The start of the NFL preseason is less than four months away. The XFL is wrapping up a successful reboot, featuring NFL-caliber talent on (quite possibly) every team. And now, the relaunched USFL is returning for a second consecutive season. And you might recognize the names of some of these USFL players — guys who once played prominent roles in other leagues.
USFL Rosters: Former NFL, CFL, XFL Stars
Full disclosure: We’re going to use the term “stars” loosely. We’re not going to see Frank Gore in a Houston Gamblers jersey.
But yes, the following guys were “stars” in a sense. Some posted huge numbers to warrant the moniker. Others should be celebrated for making NFL starts — something only the tiniest fraction of people get to say they’ve done.
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For example, more than 25,000 athletes have played in the NFL. But how many people could name more than 500 of them? Maybe 1,000 if you’re an utter fanatic.
The following guys established a footprint in one or more leagues before arriving at the USFL. Let’s take a moment to recognize a few of them and what they achieved.
McLeod Bethel-Thompson, New Orleans Breakers
Every league needs an old man or two — someone who can show the youngsters how things used to be, and how things really are.
McLeod Bethel-Thompson is barely middle-aged by NFL QB standards. But in the USFL, the 34-year-old is a wily veteran trying to help lead his team back to the postseason.
Last year, he did one better by helping to lead the Toronto Argonauts of the Canadian Football League to the Grey Cup Championship. The 12-year veteran quarterback also has seen time with five NFL teams but hasn’t gotten closer than the sidelines. Perhaps a big showing in New Orleans will garner some NFL attention once again.
Case Cookus, Philadelphia Stars
Another QB from a 2022 playoff team. Case Cookus might be better than Bethel-Thompson, or perhaps not. Both guys have plenty to work with on their respective teams.
But Cookus is younger and more mobile. Like Bethel-Thompson, five different NFL teams have signed Cookus over the years, yet he’s never seen game action. At only 27 years old, he has almost nowhere to go but up.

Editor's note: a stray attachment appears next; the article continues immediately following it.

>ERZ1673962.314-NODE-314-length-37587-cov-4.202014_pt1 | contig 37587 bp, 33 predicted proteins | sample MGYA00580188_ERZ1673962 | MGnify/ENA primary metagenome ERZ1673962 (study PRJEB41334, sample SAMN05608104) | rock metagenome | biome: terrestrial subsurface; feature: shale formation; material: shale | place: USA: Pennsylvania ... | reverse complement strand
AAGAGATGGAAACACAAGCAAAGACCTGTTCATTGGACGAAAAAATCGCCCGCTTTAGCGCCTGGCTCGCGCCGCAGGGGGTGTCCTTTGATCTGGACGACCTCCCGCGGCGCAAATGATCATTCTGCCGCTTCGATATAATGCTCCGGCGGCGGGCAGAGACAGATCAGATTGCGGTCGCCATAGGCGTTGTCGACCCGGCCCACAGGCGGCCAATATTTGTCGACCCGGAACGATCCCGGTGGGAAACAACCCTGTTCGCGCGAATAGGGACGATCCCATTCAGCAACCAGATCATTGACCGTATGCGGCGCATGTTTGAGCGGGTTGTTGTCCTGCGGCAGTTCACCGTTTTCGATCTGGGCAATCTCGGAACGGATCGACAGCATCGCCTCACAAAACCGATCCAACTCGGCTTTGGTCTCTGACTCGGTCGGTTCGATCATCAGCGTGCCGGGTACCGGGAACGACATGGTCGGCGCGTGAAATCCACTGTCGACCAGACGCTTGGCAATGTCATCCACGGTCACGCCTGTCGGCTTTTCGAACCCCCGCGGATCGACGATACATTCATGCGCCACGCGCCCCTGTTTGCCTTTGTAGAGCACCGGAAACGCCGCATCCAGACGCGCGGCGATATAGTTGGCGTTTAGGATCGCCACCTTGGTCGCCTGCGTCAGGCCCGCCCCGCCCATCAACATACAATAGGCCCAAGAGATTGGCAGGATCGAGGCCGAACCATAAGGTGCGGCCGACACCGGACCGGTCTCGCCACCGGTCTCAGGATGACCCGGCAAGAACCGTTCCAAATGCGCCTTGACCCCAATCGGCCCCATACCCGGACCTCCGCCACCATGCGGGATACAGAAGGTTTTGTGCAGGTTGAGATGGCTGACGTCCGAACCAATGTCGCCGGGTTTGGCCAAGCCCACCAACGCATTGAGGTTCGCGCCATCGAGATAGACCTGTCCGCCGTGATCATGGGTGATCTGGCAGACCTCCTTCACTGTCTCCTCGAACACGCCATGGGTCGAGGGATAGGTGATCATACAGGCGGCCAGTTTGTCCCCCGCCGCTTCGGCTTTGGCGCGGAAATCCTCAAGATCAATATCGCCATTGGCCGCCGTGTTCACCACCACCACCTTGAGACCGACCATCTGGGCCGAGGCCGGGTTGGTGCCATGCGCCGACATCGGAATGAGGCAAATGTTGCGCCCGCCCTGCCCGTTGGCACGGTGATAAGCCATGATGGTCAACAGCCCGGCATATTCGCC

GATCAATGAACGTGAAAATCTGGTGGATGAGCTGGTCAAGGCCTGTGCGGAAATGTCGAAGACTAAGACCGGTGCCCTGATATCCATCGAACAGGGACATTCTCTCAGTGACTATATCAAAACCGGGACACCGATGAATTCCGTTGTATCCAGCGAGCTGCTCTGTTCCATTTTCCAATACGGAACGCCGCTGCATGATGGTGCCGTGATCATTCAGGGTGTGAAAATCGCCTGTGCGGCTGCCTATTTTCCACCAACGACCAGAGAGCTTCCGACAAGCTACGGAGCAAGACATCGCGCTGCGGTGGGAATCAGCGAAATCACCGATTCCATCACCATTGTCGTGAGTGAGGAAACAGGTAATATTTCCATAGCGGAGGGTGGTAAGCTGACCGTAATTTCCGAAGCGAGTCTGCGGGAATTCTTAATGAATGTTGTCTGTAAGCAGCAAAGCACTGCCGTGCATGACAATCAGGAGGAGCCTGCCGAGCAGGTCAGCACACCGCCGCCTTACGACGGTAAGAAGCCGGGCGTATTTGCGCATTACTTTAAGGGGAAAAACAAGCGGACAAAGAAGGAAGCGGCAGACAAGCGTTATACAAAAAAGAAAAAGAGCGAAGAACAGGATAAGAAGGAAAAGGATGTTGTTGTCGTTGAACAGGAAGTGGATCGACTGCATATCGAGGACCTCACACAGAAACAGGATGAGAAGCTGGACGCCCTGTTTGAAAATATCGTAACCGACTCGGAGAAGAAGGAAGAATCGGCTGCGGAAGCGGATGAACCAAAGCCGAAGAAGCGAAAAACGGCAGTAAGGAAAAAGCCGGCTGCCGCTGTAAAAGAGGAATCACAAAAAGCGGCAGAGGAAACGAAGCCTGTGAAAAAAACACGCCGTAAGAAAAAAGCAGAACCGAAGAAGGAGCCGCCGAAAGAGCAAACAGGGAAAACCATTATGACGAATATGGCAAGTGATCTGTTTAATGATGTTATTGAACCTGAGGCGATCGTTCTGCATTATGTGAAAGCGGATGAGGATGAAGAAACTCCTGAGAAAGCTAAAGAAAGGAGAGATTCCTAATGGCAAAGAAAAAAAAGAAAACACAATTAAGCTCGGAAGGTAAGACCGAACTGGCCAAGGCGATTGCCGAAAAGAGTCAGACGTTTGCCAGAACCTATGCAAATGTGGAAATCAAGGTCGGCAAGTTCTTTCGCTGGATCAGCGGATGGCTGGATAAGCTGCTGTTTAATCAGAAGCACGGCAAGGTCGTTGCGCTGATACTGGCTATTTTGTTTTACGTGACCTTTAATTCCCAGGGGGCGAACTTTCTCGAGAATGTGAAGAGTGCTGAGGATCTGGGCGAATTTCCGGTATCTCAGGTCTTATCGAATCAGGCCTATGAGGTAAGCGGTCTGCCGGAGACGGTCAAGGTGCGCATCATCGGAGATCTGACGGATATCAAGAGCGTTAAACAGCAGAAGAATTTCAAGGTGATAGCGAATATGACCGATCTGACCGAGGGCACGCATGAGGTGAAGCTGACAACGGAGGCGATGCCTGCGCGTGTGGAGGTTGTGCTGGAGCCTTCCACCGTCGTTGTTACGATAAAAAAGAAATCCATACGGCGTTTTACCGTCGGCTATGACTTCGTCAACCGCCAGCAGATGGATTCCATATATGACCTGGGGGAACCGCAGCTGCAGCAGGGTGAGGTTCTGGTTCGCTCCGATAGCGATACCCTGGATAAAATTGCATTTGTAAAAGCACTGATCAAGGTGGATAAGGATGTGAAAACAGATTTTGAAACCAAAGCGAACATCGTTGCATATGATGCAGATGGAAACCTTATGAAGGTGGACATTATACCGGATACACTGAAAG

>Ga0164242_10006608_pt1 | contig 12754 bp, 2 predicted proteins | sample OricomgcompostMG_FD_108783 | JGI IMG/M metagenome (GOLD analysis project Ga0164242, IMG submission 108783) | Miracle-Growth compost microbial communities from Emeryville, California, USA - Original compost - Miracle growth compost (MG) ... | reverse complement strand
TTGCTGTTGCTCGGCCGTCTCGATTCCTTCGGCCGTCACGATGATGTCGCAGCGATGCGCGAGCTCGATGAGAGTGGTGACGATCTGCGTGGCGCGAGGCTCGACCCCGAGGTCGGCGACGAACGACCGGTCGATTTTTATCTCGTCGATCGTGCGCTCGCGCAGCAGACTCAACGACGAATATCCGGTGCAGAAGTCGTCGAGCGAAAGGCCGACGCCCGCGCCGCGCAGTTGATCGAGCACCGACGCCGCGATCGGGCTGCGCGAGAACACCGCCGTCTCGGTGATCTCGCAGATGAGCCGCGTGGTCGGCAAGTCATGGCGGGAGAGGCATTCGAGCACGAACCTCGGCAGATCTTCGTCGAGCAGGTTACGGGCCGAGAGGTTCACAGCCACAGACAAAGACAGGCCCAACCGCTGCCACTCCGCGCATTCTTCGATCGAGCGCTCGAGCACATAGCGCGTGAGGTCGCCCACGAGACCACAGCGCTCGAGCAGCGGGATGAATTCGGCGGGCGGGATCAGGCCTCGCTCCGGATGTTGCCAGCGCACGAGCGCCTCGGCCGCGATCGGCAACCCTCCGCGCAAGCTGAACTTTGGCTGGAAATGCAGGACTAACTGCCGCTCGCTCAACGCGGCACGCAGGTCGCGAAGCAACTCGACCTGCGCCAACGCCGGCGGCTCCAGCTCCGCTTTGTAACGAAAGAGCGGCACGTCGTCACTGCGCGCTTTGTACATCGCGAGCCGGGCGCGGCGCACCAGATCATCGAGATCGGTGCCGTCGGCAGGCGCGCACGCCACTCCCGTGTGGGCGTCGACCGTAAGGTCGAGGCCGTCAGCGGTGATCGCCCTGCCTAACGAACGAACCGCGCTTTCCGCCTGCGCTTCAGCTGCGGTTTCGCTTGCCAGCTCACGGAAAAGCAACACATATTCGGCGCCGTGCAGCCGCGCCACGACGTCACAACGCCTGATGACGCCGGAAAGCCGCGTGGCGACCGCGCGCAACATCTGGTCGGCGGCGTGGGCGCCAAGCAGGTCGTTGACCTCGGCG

Kyle Lauletta, New Jersey Generals
The NFL’s Giants drafted Kyle Lauletta in the fourth round in 2018, as they were trying to prepare for life without Eli Manning. It turned out Lauletta was not the right fit. He appeared in two games, throwing four incomplete passes and an interception. He also ran once for -2 yards. It was a rough NFL stint.
In one of those fascinating coincidences, Lauletta was also signed by five NFL teams before the rebooted XFL kicked off last year, and the Pittsburgh Maulers drafted him in the first round. Yes, the eventual 1-9 Maulers. You can imagine how Lauletta fared.
Still, New Jersey signed him to serve (presumably) as their No. 2 QB, backing up De’Andre Johnson. Lauletta is still only 28 years old. Perhaps he’ll settle in and showcase more of what we saw in college.
Alex Collins, Memphis Showboats
If you’ve followed the NFL even semi-closely over the past few years, you know how good Alex Collins can be. It’s a bit of a coup that the USFL gets to feature the 28-year-old after a strong NFL career where he started 29 games.
And it’s important to note that he peaked in the NFL in 2017. In the USFL, he’s carved out a role as an elite RB for an offensively questionable team that desperately needs him. As long as his offensive line holds up, Collins could once again be one of the USFL’s top RBs.
Bo Scarbrough, Birmingham Stallions
The Stallions are the defending champions, and Bo Scarbrough is one reason why. He rumbled for 353 yards on 84 carries (4.2 yards per attempt) last year in a somewhat packed backfield. Not bad for the former Alabama product who was signed by (checks notes) five NFL teams.
What’s the deal?! Why isn’t there a sixth team signing any of these guys?!
Scarbrough is only 26 years old, and during his time in the NFL, he exhibited above-average abilities to break tackles and eke out yards after contact. While he might not earn a large enough role to garner more NFL notice, he’s certainly a name worth tracking.
Corey Coleman, Philadelphia Stars
The Stars have what I believe is a top-two passing attack. Corey Coleman might be in the top three. Might.
That’s how good the Stars are. The big question for Coleman is whether he can shine in a league with significantly less WR depth than he was accustomed to in the NFL.
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In hindsight, Coleman had impossibly high expectations when the Cleveland Browns drafted him No. 15 overall in 2016. He caught barely 43% of his targets across two seasons. In fairness, his primary QBs were Cody Kessler and DeShone Kizer.
He was signed by four other teams (yes, five total NFL teams — not making this up) before joining the Stars earlier this year. At his best, Coleman can be a top-15 USFL receiver. And he has the QB (Cookus) to help make it happen.